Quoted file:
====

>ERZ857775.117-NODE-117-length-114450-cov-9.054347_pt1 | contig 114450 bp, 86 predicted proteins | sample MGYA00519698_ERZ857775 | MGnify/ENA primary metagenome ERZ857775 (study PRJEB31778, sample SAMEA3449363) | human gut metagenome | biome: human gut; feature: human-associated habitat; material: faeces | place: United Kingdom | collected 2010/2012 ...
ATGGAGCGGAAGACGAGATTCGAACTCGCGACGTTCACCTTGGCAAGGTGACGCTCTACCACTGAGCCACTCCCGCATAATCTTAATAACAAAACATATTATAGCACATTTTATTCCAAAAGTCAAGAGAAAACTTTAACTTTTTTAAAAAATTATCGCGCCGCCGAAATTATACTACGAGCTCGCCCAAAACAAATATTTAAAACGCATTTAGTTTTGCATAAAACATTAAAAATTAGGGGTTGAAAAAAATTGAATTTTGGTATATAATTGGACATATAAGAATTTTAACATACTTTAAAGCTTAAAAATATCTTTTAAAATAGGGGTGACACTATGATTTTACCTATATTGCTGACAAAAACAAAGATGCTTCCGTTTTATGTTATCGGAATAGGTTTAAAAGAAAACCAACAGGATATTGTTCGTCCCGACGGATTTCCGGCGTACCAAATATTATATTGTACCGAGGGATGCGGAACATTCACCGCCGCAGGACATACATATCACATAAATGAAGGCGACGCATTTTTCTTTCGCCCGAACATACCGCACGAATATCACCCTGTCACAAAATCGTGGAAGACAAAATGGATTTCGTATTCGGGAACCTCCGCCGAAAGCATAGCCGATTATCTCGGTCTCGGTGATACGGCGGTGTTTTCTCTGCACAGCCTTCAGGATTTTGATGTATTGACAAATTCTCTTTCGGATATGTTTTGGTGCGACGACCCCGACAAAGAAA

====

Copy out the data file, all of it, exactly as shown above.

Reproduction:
>ERZ857775.117-NODE-117-length-114450-cov-9.054347_pt1 | contig 114450 bp, 86 predicted proteins | sample MGYA00519698_ERZ857775 | MGnify/ENA primary metagenome ERZ857775 (study PRJEB31778, sample SAMEA3449363) | human gut metagenome | biome: human gut; feature: human-associated habitat; material: faeces | place: United Kingdom | collected 2010/2012 ...
ATGGAGCGGAAGACGAGATTCGAACTCGCGACGTTCACCTTGGCAAGGTGACGCTCTACCACTGAGCCACTCCCGCATAATCTTAATAACAAAACATATTATAGCACATTTTATTCCAAAAGTCAAGAGAAAACTTTAACTTTTTTAAAAAATTATCGCGCCGCCGAAATTATACTACGAGCTCGCCCAAAACAAATATTTAAAACGCATTTAGTTTTGCATAAAACATTAAAAATTAGGGGTTGAAAAAAATTGAATTTTGGTATATAATTGGACATATAAGAATTTTAACATACTTTAAAGCTTAAAAATATCTTTTAAAATAGGGGTGACACTATGATTTTACCTATATTGCTGACAAAAACAAAGATGCTTCCGTTTTATGTTATCGGAATAGGTTTAAAAGAAAACCAACAGGATATTGTTCGTCCCGACGGATTTCCGGCGTACCAAATATTATATTGTACCGAGGGATGCGGAACATTCACCGCCGCAGGACATACATATCACATAAATGAAGGCGACGCATTTTTCTTTCGCCCGAACATACCGCACGAATATCACCCTGTCACAAAATCGTGGAAGACAAAATGGATTTCGTATTCGGGAACCTCCGCCGAAAGCATAGCCGATTATCTCGGTCTCGGTGATACGGCGGTGTTTTCTCTGCACAGCCTTCAGGATTTTGATGTATTGACAAATTCTCTTTCGGATATGTTTTGGTGCGACGACCCCGACAAAGAAA